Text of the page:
7.7 The Sacraments of Initiation will be celebrated on a regular basis in partnership with the local parish, and students, staff and the broader community will be invited to participate, as appropriate.
7.8 Ideally students will study the Sacraments of Initiation in the Religious Education curriculum at the time these are celebrated in the parish.
7.9 In teaching the Religious Education curriculum, schools will adhere to minimum time allocations as outlined in this policy.
7.10 Any guest speaker invited to make a presentation to Catholic schools, parishes, organisations or networks in the Diocese of Sandhurst on matters relating to faith, morals or Religious Education must have the Bishop’s prior approval.

8.0 Guidelines

The following requirements are regarded as essential in order to meet the expected outcomes of this policy:

  • Accreditation of Teachers:
    All teachers will be appropriately accredited to teach in accordance with relevant CECV policies and maintain their accreditation.
  • Student Engagement:
    Opportunities will be provided for students to be active learners and participants in the lived experiences of the Catholic faith, both within and beyond the classroom.
  • Staffing and Resources:
    Appropriate allocations from school budgets will be made to the staffing and resourcing of Religious Education so as to build up the capacity of Religious Education Teachers.
  • Assessment and Reporting:
    Progress of student learning in Religious Education will be appropriately assessed and reported to parents/carers.
  • Community Engagement:
    Schools will actively engage with parents/carers, parish and the broader community in the Religious Education of the school community.
  • Collaboration with Parents/Carers:
    As parents/carers are regarded as the primary educators of their children in the Faith, schools will work collaboratively with parents/carers in the delivery of the curriculum.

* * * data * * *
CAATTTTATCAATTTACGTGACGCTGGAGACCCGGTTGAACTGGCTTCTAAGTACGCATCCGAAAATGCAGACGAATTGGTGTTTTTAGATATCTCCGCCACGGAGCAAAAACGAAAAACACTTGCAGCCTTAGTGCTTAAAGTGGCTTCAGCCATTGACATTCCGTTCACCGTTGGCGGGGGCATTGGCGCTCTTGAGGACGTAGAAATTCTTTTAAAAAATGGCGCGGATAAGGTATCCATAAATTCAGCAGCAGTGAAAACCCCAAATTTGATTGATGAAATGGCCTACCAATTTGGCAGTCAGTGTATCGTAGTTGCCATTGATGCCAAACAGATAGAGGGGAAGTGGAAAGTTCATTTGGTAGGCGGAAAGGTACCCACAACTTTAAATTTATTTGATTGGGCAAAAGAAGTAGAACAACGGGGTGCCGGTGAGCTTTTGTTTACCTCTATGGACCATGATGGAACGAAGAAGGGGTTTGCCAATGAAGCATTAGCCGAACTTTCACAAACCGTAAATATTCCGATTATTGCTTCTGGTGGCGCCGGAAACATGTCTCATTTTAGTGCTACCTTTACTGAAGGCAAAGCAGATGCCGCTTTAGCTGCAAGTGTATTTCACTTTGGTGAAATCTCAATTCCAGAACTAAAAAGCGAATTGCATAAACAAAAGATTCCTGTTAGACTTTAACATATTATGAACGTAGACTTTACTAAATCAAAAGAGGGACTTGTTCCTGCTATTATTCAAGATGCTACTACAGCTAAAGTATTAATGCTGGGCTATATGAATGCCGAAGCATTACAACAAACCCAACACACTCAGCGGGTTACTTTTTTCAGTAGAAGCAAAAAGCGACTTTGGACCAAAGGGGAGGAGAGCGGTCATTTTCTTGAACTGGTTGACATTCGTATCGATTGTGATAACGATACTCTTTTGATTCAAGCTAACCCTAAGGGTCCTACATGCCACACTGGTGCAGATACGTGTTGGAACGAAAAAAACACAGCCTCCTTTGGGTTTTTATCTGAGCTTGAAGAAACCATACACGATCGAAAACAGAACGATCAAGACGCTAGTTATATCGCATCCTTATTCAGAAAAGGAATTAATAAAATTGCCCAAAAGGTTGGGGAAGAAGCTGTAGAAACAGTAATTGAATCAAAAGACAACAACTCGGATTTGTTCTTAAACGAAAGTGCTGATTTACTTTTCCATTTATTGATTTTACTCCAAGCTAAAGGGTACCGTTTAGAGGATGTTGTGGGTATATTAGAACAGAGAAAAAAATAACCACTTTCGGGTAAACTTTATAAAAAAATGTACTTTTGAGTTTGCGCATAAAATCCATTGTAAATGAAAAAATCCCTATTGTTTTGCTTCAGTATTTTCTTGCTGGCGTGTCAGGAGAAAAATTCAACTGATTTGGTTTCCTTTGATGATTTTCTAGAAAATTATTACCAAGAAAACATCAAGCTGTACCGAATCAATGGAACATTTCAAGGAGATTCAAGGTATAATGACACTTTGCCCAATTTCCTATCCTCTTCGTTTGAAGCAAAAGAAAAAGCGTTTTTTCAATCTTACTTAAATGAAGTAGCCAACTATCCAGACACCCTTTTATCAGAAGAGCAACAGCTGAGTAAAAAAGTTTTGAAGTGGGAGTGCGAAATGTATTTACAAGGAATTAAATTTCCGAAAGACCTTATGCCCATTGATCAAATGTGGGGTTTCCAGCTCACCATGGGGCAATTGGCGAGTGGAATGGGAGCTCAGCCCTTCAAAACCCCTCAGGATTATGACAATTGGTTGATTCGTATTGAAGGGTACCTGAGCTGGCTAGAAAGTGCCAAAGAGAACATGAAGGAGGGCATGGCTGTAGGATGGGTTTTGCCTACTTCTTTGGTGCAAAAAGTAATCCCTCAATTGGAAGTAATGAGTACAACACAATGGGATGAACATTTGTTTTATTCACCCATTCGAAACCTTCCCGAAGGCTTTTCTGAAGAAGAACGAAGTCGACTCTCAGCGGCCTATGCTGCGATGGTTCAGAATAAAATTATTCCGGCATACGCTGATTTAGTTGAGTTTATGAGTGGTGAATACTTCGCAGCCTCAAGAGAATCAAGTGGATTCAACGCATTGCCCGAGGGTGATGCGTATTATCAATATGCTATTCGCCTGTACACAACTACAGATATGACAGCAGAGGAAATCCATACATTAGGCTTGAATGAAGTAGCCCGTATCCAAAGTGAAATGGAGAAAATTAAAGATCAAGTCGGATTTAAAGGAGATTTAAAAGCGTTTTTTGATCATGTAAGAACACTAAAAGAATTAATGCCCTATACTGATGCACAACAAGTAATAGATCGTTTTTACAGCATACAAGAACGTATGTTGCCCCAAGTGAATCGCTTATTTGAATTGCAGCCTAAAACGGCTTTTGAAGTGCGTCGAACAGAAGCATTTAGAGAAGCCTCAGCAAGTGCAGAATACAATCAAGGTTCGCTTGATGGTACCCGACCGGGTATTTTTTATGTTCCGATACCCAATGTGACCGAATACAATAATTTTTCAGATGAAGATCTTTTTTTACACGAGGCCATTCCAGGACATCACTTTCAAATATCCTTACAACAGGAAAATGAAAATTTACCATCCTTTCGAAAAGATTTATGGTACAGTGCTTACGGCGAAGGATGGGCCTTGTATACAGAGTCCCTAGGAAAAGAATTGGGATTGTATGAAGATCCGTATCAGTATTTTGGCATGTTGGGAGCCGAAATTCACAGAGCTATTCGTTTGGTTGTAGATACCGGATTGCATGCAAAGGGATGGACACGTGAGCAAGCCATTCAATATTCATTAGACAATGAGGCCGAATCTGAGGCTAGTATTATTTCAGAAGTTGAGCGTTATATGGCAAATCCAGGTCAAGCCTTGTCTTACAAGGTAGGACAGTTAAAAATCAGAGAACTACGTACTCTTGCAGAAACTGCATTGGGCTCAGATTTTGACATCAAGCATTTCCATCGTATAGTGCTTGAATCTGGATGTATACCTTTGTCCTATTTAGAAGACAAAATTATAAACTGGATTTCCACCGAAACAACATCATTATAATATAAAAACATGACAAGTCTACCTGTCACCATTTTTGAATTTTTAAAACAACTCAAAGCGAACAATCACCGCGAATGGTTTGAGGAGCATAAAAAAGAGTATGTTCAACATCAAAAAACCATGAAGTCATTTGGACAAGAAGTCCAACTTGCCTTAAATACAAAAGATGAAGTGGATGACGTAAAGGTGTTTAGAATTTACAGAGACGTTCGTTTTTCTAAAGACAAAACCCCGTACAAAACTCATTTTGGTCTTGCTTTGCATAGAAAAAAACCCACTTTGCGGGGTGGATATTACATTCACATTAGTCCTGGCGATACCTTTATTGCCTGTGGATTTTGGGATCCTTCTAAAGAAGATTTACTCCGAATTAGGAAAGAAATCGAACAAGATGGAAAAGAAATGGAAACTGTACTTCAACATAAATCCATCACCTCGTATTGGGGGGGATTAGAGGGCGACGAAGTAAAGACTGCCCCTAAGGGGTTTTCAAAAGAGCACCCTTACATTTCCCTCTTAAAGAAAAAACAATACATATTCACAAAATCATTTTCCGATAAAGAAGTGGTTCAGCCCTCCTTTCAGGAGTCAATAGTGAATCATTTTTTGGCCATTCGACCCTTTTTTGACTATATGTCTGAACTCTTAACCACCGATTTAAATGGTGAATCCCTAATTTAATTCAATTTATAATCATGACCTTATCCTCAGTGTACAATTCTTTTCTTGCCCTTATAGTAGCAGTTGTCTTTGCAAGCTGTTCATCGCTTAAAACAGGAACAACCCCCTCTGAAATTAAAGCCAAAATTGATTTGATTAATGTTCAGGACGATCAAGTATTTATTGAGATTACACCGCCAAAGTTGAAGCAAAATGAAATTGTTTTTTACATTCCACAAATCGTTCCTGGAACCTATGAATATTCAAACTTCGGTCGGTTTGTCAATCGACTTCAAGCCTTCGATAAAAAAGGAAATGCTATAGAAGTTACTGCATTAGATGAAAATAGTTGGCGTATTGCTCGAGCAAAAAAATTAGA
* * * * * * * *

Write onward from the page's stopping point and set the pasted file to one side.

• Responsive and Inclusive:
    Religious Education curriculum will be developed and delivered in ways that are culturally appropriate for Aboriginal and Torres Strait Islander students and that will reflect our cultural and religious diversity.
  • Professional Learning:
    Ongoing professional learning of Catholic faith and effective pedagogical practices will be made available to the teacher as a learner.10
  • Features of high quality Religious Education:11
    Scripture will be central to teaching and learning;
    Priority will be given to Religious Education in school timetables, staffing, and time allocation;
    As a discipline area, Religious Education will be informed by the same learning and teaching strategies that guide other disciplines;
    Explicit engagement will be made with the elements of the Catholic tradition, including liturgy, youth ministry and social justice involvement;
    The Religious Education teacher will aspire to be a powerful and credible witness, specialist and moderator;
    Pedagogy will promote recontextualisation, dialogue and Post Critical Belief.

Minimum time allocation for the explicit teaching of Religious Education per week:
Please note: This time allocation does not include time given to liturgy, prayer, retreats and reflections. These elements, however, are at the heart of the life of the Catholic school and it is essential that time is given to them.

9.0 Expected Outcomes